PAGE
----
9) Vincent Cordova - Cordova has the talent to be a very good pitching prospect for the Mets. Drafted out of college in 2003, Cordova needs to prove he can get hitters out at the higher level. Like Pinango and Petit, Cordova's success is predicated on his control. He's a Tier One prospect for now but time is not on his side.

10) Greg Ramirez - Used as both a starter and a relieve in his short career thus far, Ramirez is like Cordova. He has the talent and the stuff to be a Tier One pitching prospect for the Mets, but like Cordova, he's going to have to prove it at the higher levels to remain in this group. It's unclear how he will be used in the future.

11) Evan MacLane - MacLane gives the Mets' pitching in their farm system they seriously lack: quality left-handed pitching among their starting pitching prospects. MacLane was dominating South Atlantic League hitters in 2004 before being sent to Brooklyn where he had the same success. MacLane should be challenged in 2005 and will most likely be part of the St. Lucie staff. Like Ramirez, Cordova, Petit, and Pinango, MacLane is all about the control. He has great command of his pitches.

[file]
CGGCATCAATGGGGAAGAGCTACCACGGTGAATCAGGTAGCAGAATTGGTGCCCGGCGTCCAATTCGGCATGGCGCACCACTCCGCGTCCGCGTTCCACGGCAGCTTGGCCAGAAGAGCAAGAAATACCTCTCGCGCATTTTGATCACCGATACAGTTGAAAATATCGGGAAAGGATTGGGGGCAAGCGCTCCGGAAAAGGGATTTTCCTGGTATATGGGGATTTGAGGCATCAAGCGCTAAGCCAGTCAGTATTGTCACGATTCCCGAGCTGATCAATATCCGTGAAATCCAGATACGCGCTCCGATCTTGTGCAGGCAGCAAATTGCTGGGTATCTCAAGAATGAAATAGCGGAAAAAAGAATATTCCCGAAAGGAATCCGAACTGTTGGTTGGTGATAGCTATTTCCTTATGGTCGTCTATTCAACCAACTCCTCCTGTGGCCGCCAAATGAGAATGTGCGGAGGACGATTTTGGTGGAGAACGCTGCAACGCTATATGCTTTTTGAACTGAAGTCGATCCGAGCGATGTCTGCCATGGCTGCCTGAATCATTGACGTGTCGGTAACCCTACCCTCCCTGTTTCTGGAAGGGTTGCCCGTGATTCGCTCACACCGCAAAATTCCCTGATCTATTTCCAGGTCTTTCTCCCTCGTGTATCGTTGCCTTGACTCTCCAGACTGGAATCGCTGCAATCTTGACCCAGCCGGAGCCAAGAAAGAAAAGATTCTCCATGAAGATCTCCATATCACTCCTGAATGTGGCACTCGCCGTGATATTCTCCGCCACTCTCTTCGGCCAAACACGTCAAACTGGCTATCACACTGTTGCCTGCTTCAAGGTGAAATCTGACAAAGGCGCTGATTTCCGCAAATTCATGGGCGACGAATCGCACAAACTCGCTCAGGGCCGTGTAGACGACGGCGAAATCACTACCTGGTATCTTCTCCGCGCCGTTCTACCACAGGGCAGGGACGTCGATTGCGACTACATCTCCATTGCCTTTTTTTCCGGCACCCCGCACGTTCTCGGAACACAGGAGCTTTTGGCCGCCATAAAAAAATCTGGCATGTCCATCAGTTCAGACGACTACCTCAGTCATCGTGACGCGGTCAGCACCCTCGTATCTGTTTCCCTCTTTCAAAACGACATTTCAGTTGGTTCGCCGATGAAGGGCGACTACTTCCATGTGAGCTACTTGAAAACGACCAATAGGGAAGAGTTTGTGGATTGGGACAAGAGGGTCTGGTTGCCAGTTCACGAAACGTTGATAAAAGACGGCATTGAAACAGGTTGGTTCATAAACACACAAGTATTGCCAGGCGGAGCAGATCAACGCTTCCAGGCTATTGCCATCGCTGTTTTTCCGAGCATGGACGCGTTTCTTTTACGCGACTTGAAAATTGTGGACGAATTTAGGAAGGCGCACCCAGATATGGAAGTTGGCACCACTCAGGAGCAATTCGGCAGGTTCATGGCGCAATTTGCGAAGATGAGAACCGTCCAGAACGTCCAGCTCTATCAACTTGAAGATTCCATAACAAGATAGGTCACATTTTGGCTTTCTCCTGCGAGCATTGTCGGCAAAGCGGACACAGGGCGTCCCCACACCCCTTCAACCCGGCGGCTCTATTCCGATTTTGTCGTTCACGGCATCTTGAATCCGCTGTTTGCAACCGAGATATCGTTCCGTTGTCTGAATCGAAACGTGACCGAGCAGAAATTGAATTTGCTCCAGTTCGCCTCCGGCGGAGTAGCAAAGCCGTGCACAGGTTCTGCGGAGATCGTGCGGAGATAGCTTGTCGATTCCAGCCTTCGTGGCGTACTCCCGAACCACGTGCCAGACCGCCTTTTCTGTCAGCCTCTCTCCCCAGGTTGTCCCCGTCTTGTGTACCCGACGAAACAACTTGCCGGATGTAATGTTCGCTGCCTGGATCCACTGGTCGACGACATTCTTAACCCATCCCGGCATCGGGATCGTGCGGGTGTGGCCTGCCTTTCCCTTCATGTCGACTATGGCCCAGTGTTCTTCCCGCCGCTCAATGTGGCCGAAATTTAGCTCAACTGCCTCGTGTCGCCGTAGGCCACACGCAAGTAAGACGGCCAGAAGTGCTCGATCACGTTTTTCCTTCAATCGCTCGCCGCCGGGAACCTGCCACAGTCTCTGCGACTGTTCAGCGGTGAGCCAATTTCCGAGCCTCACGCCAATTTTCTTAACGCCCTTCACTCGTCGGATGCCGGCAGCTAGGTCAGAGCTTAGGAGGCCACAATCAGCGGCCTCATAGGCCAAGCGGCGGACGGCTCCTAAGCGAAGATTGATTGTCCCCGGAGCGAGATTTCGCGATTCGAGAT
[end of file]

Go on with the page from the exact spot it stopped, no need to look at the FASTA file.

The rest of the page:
12) Scott Hyde - Hyde was not scheduled to pitch in live games this past season after being drafted but still managed to showcase some good pitching in his stint with the Cyclones. Hyde has the chance to be the "sleeper" among the Mets' 2004 draft picks.

13) Michael Devaney - Among the NY-Penn League leaders in ERA, Devaney is very solid. As is the case with most of the Cyclones' rotation, he'll have to duplicate the same success at the higher levels to remain in the Tier One level of starting pitching prospects.

14) Joseph Williams - Like Devaney, it's hard to dispute the success Williams had in Brooklyn this past season. The fact that he's a lefty aids his chances to be challenged quickly in the Mets' farm system.

15) Mike Swindell - Another college arm that was drafted in 2004 that will have to quickly prove he can become a solid starting pitching prospect for the Mets.

16) Gaby Hernandez - The Mets' third round pick in 2004, right now, Hernandez appears to be second behind Petit with the highest upside among the starting pitching prospects. It's too early to tell, but Hernandez has the talent to duplicate Petit's fast track through the minors.